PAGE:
Sunday, March 14, 2021
Now the economy braces for the shock of the new normal
Posted by David Smith at 09:00 AM
Category: David Smith's other articles

My regular column is available to subscribers on This is an excerpt.

Normal life is slowly resuming, with the return of schools in England a few days ago and their partial return elsewhere earlier. Schools are not the economy, but they are clearly hugely important to the economy. It is possible to see the light at the end of the lockdown tunnel, with all the usual caveats.

The January gross domestic product figures, released on Friday, which showed a monthly drop of 2.9 per cent, will with luck be the last such fall, though the drop in UK-EU trade that official figures also showed revealed a more enduring brake on the economy.

It cannot come soon enough for most people, least of all parents with school-age children, though I wonder how long it will be before we see an outbreak of lockdown nostalgia; a yearning for the days when there was no early morning commute and online meetings meant you could wear what you like, at least from the waist down.

The question is what kind of economy will we return to? How much of what has changed during the pandemic will become permanent? It is a big issue, and I cannot cover it in its entirety today, but let me make a start.

A few days ago, Andrew Bailey (I am sure impeccably dressed from head to toe), gave a speech to the Resolution Foundation think tank on this very theme. The Bank of England governor was speaking from his office in Threadneedle Street and revealed, among other things, that this was his first day working in the office this year.

The Bank has been looking at different aspects of the recovery from Covid. One key element is the extent of the recovery in demand, in particular what proportion of the involuntary savings built up during the pandemic will be spent by consumers. And, crucially, how much of the economy will get back on its feet to meet that demand, and how much will have been lost on the way.

Another, on which something of a consensus is emerging, is future patterns of work. I have pointed out before that working from home is not available to everybody. In its latest weekly assessment of the impact of coronavirus on the economy, Office for National Statistics’ data suggested that only 36 per cent of people worked exclusively from home in the week to March7. Most people are either still attending their normal place of work every day, because it is the only way they can work, or in combination with working from home.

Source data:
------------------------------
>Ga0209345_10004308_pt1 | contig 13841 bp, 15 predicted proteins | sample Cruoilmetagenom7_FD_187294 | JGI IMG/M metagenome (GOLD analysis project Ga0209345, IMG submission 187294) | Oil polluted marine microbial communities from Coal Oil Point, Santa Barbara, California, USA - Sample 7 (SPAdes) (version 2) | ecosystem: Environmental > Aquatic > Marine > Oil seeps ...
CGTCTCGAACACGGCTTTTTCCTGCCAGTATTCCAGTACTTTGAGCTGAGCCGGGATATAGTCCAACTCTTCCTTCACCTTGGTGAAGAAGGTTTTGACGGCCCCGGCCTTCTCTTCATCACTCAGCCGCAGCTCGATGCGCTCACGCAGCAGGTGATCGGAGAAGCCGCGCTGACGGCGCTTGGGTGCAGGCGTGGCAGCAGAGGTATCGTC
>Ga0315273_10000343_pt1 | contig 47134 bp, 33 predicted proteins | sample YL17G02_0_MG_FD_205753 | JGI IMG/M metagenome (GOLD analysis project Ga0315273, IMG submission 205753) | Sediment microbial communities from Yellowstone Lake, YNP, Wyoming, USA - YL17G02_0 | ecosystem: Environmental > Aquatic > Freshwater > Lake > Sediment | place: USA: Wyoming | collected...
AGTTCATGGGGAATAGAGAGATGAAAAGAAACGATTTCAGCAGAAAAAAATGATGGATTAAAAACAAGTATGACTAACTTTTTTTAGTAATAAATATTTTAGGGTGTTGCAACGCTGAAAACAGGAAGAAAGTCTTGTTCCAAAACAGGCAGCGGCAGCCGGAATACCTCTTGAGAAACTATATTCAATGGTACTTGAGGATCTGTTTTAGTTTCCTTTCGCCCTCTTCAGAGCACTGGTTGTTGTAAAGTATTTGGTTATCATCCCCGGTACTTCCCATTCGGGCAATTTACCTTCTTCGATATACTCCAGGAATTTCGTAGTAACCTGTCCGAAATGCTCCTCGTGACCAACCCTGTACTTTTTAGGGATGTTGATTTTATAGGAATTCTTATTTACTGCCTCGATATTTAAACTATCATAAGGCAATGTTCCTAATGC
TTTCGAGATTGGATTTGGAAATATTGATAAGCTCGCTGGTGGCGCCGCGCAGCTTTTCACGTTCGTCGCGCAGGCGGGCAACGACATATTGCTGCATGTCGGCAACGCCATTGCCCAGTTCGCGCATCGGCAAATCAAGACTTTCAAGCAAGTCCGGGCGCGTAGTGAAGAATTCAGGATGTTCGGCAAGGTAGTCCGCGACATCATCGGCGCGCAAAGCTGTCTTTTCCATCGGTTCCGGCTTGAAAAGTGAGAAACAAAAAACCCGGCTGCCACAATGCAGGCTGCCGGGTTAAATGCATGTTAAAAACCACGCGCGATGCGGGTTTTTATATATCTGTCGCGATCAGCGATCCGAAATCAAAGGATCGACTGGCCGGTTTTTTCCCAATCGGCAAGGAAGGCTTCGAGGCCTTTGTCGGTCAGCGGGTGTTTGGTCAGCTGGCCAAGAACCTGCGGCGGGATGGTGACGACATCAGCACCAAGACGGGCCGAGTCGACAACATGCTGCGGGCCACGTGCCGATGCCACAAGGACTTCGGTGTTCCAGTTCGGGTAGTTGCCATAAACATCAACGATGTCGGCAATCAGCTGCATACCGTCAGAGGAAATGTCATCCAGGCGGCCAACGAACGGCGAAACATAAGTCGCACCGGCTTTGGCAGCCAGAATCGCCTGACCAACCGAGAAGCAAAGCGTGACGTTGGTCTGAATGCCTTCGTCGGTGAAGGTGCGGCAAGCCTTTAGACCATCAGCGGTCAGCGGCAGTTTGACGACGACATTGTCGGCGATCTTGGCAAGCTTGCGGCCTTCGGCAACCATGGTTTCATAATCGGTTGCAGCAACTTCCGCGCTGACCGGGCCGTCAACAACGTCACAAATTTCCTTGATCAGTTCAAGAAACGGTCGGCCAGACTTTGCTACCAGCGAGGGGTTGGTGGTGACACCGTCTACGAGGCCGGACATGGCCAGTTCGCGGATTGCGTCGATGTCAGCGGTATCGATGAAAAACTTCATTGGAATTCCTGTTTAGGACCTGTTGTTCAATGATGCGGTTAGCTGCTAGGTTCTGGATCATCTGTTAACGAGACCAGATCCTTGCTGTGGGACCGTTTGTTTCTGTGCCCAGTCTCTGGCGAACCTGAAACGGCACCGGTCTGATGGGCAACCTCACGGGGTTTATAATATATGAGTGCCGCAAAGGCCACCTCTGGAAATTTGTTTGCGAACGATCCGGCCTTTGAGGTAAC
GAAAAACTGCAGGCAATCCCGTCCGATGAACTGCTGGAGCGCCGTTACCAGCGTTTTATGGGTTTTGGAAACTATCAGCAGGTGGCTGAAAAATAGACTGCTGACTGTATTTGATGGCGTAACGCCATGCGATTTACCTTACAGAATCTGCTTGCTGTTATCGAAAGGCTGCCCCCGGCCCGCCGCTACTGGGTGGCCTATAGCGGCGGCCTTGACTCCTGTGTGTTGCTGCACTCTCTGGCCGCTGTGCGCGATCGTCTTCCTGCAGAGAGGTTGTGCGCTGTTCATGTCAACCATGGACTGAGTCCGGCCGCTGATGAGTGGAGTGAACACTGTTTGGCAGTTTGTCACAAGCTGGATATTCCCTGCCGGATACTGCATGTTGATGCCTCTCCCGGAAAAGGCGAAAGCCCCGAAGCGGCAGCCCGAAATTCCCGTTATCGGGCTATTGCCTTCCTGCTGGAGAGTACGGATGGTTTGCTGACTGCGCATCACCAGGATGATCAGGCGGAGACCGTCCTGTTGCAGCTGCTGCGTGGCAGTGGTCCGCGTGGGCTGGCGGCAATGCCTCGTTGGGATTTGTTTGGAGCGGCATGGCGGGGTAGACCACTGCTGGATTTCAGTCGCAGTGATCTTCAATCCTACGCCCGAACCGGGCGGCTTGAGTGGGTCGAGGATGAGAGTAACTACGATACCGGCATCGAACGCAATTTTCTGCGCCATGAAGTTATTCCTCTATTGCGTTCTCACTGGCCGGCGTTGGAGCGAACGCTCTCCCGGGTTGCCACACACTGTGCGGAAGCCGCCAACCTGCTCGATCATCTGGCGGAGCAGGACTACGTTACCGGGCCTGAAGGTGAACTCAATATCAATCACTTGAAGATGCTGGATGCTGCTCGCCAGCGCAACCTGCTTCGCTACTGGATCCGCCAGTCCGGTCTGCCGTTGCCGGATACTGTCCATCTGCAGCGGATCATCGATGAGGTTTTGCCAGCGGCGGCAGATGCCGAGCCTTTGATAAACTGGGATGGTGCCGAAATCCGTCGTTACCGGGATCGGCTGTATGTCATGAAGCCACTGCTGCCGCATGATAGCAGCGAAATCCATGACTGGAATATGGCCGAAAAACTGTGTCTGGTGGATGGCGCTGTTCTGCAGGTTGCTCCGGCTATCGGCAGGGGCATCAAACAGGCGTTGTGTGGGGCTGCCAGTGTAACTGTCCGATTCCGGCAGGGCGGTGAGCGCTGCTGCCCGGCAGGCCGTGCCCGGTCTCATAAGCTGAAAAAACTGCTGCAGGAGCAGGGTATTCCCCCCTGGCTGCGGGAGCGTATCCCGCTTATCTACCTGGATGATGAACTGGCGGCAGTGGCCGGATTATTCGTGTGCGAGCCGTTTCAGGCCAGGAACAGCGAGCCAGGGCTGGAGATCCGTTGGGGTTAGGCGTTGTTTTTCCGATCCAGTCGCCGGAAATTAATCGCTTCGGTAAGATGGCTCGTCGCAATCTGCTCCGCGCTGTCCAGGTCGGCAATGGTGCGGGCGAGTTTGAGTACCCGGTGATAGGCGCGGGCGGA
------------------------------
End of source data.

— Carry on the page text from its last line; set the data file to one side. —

It is this “hybrid” model of working that, it seems, will survive the pandemic. The Bank’s decision maker panel survey takes the temperature of chief financial officers of small, medium and large firms every month. The latest, carried out last month, showed that 49 per cent of full-time employees were working at least one day a week from home, compared with 14 per cent in 2019, before the pandemic.

For 2022 and beyond, the expectation was that 34 per cent of employees will be working from home for at least a day a week, with the most common form of hybrid working two to three days a week working from home. Surveys by Deloitte, the accountants and adviser, show a similar picture.

Mark Dixon, chief executive of IWG, known for its Regus serviced offices in the UK, suggests a variation of the hybrid model, in which people spend some of their time at home, some in a city centre location and some at a local office near to where they live. He may have bene talking Regus’s book but it was an interesting angle.